Bridging Finance Update

There have been some developments—none that could be considered good—in the Bridging Finance story.

As you will recall, the local angle on this tale of a Toronto-based private debt lender in receivership is that Membertou Corporate borrowed $6.8 million from Bridging to invest in Albert Barbusci’s Sydney harbor container terminal project. Membertou and Bridging Inc were announced as partners in Barbusci’s Novaporte “consortium” in January 2020. That Membertou turned to Bridging Finance for the money is indicative of the risky nature of the investment—private debt lenders specialize in boldly going where regular banks fear to tread.

Bridging Finance, run by the husband-and-wife team of David and Natasha Sharpe, had $2 billion in assets from some 26,000 investors under administration in April 2021 when a judge, at the behest of the Ontario Securities Commission (OSC), took the reins from them amid allegations of self-dealing and misleading investors.

PricewaterhouseCoopers (PwC) was appointed trustee with a mandate to sell the company, but after identifying “significant issues” with many of Bridging’s loans, PwC asked the court to allow it to abandon the attempted sale and proceed to a wind-down of the firm. In March 2022, the court approved this request, which was expected to result in a loss to investors of at least $1.3 billion.

Since then, the following things have happened (beginning with the most recent revelation):


Oh Oh, Coco

The One condominium, Toronto

Globe and Mail photo

China-East Resources Import & Export Co (CERIECO) is suing Jenny Coco, the majority owner of Bridging Finance, alleging she used investor funds to backstop her luxury condo project with Sam Mizrahi (also named as a defendant in the lawsuit).

As the Globe and Mail reported on June 6:

CERIECO ultimately agreed to advance a $213-million loan, but only after Ms. Coco arranged for Bridging Finance’s flagship investor fund, the Bridging Income Fund, to act as one of several guarantors, CERIECO alleges in the lawsuit. The loan is now in default, CERIECO alleges.

CERIECO also alleges that the name Bridging Finance, as well as Ms. Coco’s family business at the time, Coco Paving Group, was removed from some versions of the guarantee. They were instead called “confidential guarantors” and the contract signature pages were also removed, according to the lawsuit.

Natasha Sharpe, co-owner and former managing director of Bridging, reportedly signed the document naming the Bridging Income Fund as guarantor.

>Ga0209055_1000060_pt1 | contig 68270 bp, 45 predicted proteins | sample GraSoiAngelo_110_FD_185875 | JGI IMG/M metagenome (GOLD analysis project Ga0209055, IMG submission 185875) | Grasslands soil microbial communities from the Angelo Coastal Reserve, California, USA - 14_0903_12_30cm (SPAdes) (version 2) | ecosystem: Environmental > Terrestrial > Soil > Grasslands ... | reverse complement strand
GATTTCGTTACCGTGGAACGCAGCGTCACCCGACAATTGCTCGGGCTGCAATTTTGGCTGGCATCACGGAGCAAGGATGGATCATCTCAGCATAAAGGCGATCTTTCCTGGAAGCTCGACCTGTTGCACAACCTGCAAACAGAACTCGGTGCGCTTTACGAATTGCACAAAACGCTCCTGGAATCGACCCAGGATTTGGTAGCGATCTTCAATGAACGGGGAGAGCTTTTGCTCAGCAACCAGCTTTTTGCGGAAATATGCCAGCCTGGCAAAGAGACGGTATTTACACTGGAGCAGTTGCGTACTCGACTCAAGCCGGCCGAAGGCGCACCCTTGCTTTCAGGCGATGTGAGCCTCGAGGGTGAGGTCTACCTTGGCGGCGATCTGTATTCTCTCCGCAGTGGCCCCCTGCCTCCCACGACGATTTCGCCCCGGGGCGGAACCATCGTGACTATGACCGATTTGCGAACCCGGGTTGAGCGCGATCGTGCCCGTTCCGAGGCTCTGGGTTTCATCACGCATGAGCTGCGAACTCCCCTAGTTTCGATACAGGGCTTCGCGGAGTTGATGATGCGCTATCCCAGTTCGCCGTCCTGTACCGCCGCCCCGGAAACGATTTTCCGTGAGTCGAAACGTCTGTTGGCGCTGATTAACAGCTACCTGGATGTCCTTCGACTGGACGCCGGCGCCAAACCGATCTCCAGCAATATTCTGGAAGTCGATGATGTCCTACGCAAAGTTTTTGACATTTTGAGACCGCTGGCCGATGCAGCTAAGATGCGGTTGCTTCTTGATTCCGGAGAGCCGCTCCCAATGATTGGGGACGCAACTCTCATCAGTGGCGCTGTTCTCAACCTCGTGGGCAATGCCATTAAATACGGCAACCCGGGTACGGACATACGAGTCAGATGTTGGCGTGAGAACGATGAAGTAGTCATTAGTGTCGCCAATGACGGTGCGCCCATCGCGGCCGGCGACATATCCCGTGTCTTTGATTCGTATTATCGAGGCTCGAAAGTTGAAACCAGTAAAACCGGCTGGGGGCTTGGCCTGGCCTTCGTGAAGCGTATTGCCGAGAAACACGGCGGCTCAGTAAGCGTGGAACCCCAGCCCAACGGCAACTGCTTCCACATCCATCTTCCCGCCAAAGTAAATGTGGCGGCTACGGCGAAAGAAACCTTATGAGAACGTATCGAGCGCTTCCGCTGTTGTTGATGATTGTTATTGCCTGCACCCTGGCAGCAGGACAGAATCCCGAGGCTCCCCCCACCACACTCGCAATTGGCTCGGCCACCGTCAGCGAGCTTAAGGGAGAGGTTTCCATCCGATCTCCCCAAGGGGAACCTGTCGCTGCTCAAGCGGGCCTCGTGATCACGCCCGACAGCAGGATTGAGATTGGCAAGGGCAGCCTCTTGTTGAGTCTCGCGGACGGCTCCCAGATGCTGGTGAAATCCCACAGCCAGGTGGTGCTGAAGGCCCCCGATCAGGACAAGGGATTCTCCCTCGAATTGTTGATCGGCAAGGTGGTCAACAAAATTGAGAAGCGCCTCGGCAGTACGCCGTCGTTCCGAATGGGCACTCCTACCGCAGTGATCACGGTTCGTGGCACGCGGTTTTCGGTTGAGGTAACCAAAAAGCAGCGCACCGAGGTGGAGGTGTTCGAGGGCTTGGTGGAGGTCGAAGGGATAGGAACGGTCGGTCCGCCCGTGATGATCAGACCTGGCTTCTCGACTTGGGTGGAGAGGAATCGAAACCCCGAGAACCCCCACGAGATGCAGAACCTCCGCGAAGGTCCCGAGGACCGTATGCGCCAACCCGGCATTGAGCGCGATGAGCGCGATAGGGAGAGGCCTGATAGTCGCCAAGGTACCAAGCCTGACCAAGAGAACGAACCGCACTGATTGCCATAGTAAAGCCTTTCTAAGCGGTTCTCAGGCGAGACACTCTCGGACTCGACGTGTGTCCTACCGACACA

None of CERIECO’s allegations have been proven in court. But if a court agrees the fund was a guarantor, it could mean Bridging is responsible for covering the loan, resulting in even greater losses for its 26,000 mostly retail investors.

Bridging is not, however, named as a defendant in the lawsuit.

In February, the Globe and Mail reported that one of Bridging’s worst-performing loans was made to Mizrahi for an earlier condo project, located at 181 Davenport Road in Toronto, and that the debt had “languished on Bridging’s books for a decade.”

The project at the heart of the CEREICO lawsuit, called The One, is a long-delayed skyscraper under development at Yonge and Bloor in what is almost always referred to as “Toronto’s upscale Yorkville neighborhood.”


Formal allegations

Natasha and David Sharpe

Natasha and David Sharpe, 11 April 2019 (Source: Bridging Finance Inc

On June 1, OSC staff asked the commission to impose fines of up to $1 million against David Sharpe, Natasha Sharpe and Andrew Mushore (Bridging’s chief compliance officer) alleging that:

Through their relationships with three borrowers and with the assistance of Bridging’s Chief Compliance Officer, Andrew Mushore, the Sharpes funnelled investor funds to themselves and Bridging, then concealed their wrongdoing from investors.

The Sharpes then obstructed (OSC) Staff’s investigation to try to cover their tracks. Together with Mushore, they destroyed, concealed and altered Bridging records, misled Staff after swearing to tell the truth, and, in the case of David Sharpe, intimidated witnesses.

The “three borrowers” in question were Sean McCoshen, Rishi Gautam and Gary Ng.

The formal allegations against the Sharpes and Mushore run to 16 pages.


Gary Ng

Gary Ng

Gary Ng

On May 31, the Investment Industry Regulatory Organization of Canada (IIROC) imposed a $5 million fine and a permanent ban from working in the securities industry on Gary Ng, the former owner of PI Financial Corp and a former co-owner of Bridging Finance.

The panel, which also ordered Ng to pay $194,000 in costs, found he’d “engaged in fraudulent conduct with respect to loan financing” and “failed to cooperate with Enforcement Staff who were conducting an investigation.”

As the Globe and Mail reported:

The regulator also alleged that Mr. Ng supplied falsified collateral when buying a 50-per-cent stake in private debt manager Bridging Finance in the summer of 2019. Bridging lent Mr. Ng’s companies more than $131-million – and the loans are now part of a much larger investigation into Bridging by the Ontario Securities Commission.